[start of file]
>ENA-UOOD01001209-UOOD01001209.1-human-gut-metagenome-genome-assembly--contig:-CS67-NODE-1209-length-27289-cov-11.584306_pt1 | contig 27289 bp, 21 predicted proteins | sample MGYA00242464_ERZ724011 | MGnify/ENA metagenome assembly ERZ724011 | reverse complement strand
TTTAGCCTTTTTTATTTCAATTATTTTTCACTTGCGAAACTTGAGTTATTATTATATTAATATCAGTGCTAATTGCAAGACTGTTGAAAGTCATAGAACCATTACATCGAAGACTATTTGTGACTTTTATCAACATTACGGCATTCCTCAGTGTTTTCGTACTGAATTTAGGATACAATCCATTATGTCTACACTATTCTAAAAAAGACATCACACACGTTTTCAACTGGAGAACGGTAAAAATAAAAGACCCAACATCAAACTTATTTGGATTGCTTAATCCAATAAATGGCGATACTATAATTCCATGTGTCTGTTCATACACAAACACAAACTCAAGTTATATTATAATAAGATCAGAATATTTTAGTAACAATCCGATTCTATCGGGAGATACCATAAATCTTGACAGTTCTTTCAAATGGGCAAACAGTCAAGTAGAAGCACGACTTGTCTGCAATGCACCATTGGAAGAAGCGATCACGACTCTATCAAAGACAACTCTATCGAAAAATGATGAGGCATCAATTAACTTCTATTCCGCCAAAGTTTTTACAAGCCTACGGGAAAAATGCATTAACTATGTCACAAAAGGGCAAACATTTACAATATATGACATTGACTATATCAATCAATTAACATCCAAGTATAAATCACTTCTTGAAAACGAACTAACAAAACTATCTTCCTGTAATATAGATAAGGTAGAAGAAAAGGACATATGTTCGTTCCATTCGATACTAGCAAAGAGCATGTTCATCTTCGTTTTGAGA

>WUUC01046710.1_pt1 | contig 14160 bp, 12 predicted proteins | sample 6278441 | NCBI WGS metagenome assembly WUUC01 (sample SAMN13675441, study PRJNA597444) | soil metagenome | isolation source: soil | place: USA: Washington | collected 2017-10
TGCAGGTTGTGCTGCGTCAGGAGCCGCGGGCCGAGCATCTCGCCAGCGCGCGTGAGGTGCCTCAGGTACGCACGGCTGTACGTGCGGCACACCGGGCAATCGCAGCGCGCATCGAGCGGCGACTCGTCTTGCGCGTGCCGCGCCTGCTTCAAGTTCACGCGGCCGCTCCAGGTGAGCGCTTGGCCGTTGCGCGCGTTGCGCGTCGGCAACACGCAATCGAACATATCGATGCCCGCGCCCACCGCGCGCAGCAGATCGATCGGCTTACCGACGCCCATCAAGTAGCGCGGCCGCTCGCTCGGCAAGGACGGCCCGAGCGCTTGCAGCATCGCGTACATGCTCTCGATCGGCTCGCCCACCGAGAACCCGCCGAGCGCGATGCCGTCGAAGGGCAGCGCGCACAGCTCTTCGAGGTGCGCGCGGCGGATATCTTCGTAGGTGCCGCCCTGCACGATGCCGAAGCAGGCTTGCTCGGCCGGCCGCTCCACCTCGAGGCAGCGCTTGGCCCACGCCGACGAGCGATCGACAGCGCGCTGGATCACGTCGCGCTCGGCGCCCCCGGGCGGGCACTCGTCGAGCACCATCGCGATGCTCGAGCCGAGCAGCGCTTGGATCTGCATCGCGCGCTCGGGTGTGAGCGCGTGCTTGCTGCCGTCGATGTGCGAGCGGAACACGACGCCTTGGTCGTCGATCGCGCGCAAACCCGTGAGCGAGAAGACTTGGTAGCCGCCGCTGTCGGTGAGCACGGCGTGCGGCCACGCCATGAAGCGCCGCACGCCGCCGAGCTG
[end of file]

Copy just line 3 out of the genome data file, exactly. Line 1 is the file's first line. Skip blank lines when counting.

>WUUC01046710.1_pt1 | contig 14160 bp, 12 predicted proteins | sample 6278441 | NCBI WGS metagenome assembly WUUC01 (sample SAMN13675441, study PRJNA597444) | soil metagenome | isolation source: soil | place: USA: Washington | collected 2017-10